I am not sure if Mithra’s cult had any relationship with the three, but of course knowledge of their work was widespread in the Hellenistic and Roman world. Ditto for the Hebraic cult; the high rabbinical hierarchy must have been familiar with them. But the wholesale annexation of Socrato-Platonicism was really unique to Christianity.
        This was not a seamless process. For example, you’d be hard put to find any substantial mention of an immortal soul in the Old Testament, and in the Gospels. The reward promised to good Christians was that they would be resurrected FROM THE DEAD on Judgment Day and live forever in God’s home. The insertion of Plato’s immortal soul in that simple construct was a square peg in a round hole, which led to many problems and heresies. What was that soul supposed to do while waiting for Judgment Day? Well, the official answer is, “nothing at all”. Except for a very selective club of extra-good souls, which joined God immediately to form the “Communion of Saints” (a core tenet of the Creed; disputing it got you, er, fired). Saints are a purely post-Platonician adjunction. It proved very useful for crowd control, of course.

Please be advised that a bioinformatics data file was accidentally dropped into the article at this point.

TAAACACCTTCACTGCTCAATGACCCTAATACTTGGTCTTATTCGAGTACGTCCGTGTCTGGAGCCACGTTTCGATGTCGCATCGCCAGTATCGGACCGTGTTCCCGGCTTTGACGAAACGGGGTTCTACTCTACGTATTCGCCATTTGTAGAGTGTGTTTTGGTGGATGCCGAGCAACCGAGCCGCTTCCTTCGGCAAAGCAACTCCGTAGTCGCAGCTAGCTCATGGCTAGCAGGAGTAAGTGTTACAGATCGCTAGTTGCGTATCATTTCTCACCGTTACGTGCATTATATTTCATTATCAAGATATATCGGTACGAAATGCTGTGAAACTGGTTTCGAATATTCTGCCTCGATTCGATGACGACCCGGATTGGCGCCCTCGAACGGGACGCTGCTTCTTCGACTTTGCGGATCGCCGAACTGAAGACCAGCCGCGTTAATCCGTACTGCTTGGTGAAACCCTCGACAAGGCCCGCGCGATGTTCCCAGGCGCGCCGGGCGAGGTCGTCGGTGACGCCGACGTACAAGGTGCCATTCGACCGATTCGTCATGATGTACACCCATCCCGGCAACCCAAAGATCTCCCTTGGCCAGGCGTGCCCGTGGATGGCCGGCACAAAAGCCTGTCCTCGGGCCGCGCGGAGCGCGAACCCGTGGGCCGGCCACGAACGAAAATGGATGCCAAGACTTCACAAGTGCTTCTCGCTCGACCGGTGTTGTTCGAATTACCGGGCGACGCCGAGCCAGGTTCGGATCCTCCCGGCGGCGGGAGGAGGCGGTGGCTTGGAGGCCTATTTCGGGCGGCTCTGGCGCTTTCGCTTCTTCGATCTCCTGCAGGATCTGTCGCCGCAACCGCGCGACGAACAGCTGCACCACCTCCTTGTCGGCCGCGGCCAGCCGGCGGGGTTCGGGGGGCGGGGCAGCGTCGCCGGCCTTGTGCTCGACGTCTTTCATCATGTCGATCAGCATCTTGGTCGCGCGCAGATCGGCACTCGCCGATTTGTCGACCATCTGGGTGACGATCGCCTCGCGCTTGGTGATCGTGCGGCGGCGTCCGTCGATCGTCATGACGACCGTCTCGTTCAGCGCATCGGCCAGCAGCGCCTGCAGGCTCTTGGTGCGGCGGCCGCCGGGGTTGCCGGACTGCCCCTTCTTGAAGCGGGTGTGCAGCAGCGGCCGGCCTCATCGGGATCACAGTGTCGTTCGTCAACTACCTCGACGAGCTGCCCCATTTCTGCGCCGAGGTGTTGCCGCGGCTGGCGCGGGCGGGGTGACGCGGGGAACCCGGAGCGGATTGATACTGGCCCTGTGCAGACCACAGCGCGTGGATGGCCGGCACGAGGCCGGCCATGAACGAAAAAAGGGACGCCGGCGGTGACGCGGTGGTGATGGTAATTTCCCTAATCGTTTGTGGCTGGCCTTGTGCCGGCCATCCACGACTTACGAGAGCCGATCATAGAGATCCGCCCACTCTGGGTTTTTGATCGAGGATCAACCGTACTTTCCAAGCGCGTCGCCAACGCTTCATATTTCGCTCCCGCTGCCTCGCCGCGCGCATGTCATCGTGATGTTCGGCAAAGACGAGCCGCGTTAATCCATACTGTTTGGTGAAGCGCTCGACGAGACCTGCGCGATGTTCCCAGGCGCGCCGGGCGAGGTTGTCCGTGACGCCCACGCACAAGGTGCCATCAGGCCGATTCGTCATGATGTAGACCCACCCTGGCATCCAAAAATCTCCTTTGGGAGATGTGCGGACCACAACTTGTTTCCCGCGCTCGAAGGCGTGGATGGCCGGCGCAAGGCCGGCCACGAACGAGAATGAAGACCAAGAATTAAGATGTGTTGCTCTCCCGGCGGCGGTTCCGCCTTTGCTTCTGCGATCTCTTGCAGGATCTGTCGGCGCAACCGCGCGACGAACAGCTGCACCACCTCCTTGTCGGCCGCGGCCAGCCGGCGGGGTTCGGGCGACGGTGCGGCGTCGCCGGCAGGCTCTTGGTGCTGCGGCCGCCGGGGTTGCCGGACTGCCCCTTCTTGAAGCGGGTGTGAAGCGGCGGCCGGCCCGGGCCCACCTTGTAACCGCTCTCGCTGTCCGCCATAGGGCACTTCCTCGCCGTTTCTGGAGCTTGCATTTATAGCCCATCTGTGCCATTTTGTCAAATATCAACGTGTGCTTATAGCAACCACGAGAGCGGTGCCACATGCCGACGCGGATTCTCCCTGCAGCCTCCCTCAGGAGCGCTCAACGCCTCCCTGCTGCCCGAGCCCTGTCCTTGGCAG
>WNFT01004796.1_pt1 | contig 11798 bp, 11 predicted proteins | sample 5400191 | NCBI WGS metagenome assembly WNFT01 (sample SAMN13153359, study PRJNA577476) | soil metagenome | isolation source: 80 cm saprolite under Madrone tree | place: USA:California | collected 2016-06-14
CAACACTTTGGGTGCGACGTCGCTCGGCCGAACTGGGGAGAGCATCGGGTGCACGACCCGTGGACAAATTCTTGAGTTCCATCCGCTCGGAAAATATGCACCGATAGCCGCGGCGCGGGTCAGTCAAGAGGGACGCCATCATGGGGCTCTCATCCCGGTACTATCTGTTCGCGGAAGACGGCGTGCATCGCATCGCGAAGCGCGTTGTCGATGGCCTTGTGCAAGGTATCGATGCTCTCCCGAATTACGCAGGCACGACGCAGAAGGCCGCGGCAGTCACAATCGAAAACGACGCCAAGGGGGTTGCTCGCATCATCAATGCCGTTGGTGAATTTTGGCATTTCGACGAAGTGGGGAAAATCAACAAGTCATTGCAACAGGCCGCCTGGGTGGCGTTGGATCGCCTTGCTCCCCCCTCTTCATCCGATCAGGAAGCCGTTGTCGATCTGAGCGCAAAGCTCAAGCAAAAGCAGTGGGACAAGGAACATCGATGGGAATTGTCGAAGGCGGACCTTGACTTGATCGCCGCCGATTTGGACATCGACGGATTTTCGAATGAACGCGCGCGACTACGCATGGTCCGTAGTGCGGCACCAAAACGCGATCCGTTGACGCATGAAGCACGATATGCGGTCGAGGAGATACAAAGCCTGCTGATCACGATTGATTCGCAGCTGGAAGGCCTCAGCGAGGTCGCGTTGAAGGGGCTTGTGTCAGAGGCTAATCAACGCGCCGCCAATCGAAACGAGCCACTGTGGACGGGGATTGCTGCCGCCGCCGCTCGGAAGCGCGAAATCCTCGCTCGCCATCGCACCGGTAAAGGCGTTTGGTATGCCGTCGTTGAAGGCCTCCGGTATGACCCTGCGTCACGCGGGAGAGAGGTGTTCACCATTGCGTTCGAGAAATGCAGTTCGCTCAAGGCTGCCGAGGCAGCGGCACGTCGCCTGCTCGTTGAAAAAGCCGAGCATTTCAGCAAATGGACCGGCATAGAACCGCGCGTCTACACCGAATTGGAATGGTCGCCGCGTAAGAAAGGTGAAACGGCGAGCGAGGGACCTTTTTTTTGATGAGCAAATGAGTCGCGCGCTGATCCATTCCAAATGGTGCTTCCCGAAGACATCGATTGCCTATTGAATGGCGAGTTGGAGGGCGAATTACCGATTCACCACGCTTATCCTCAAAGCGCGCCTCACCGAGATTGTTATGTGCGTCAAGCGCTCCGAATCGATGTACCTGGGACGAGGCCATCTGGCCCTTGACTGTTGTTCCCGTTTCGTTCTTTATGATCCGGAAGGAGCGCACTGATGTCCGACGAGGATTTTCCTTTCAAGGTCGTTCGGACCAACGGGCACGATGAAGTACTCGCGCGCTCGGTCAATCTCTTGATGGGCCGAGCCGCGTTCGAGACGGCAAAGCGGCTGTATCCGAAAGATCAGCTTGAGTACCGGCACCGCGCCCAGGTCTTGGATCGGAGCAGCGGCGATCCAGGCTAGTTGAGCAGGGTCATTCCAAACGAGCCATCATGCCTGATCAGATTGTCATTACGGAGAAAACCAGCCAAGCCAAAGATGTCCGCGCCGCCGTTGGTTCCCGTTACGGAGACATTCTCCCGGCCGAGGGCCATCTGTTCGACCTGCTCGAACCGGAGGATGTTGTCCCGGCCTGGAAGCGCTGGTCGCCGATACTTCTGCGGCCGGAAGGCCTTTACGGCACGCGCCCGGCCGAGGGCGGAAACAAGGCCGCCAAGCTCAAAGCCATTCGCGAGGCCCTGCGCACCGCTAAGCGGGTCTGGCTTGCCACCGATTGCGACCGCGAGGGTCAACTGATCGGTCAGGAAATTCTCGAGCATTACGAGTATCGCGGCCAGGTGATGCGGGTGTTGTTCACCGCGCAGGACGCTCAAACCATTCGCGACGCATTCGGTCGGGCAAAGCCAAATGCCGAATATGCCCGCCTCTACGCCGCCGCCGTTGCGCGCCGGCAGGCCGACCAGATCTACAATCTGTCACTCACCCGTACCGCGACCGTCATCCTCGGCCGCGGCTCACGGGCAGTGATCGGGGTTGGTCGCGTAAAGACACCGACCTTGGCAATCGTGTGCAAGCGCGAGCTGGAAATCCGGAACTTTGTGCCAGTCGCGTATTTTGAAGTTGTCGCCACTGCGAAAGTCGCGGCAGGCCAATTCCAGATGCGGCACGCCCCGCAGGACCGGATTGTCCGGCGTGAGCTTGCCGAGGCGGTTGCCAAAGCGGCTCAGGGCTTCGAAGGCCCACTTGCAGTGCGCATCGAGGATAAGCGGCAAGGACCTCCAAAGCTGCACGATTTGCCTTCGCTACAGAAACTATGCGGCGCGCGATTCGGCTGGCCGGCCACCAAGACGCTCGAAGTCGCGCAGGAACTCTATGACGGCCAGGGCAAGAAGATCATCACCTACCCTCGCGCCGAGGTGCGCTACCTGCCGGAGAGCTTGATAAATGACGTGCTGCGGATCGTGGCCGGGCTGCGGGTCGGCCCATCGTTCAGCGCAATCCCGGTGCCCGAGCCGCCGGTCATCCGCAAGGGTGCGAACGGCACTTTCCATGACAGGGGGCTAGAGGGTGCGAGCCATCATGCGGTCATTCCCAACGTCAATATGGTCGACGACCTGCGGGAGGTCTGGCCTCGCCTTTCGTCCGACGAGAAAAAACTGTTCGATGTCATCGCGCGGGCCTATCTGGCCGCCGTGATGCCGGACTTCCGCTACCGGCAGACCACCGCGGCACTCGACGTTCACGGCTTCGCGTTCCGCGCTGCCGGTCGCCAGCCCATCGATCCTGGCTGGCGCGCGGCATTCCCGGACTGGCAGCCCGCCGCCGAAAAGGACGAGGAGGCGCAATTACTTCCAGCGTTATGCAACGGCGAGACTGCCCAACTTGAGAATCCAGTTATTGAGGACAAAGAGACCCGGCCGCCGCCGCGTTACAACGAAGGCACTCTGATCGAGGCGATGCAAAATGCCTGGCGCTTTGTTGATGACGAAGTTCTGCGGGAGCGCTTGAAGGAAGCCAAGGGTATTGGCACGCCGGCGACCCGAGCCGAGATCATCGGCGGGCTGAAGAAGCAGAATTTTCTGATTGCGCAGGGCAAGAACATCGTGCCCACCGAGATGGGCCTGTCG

To this day, ordinary believers are firmly addicted to the idea of the dear departed’s souls hovering around (“above”) and being open to prayers or dialogue with the living. That is pure heresy. But nobody will tell them – not enough wood for the pyres.


        • Patrice Ayme Says: